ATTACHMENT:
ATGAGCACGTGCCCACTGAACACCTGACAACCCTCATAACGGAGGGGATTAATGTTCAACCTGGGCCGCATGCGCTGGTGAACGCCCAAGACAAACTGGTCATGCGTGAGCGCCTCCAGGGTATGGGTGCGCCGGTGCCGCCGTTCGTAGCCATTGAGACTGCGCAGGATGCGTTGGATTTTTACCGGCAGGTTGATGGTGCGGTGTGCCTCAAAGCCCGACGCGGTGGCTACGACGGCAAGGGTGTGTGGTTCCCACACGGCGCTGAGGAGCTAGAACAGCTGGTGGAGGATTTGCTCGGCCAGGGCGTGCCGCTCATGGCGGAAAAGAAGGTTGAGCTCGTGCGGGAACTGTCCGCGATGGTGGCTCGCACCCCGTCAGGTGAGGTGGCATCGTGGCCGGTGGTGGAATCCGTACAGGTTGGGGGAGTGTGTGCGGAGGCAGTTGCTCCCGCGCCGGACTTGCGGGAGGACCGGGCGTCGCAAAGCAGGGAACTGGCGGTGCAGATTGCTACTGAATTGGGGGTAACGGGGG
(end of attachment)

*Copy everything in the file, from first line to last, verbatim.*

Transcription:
ATGAGCACGTGCCCACTGAACACCTGACAACCCTCATAACGGAGGGGATTAATGTTCAACCTGGGCCGCATGCGCTGGTGAACGCCCAAGACAAACTGGTCATGCGTGAGCGCCTCCAGGGTATGGGTGCGCCGGTGCCGCCGTTCGTAGCCATTGAGACTGCGCAGGATGCGTTGGATTTTTACCGGCAGGTTGATGGTGCGGTGTGCCTCAAAGCCCGACGCGGTGGCTACGACGGCAAGGGTGTGTGGTTCCCACACGGCGCTGAGGAGCTAGAACAGCTGGTGGAGGATTTGCTCGGCCAGGGCGTGCCGCTCATGGCGGAAAAGAAGGTTGAGCTCGTGCGGGAACTGTCCGCGATGGTGGCTCGCACCCCGTCAGGTGAGGTGGCATCGTGGCCGGTGGTGGAATCCGTACAGGTTGGGGGAGTGTGTGCGGAGGCAGTTGCTCCCGCGCCGGACTTGCGGGAGGACCGGGCGTCGCAAAGCAGGGAACTGGCGGTGCAGATTGCTACTGAATTGGGGGTAACGGGGG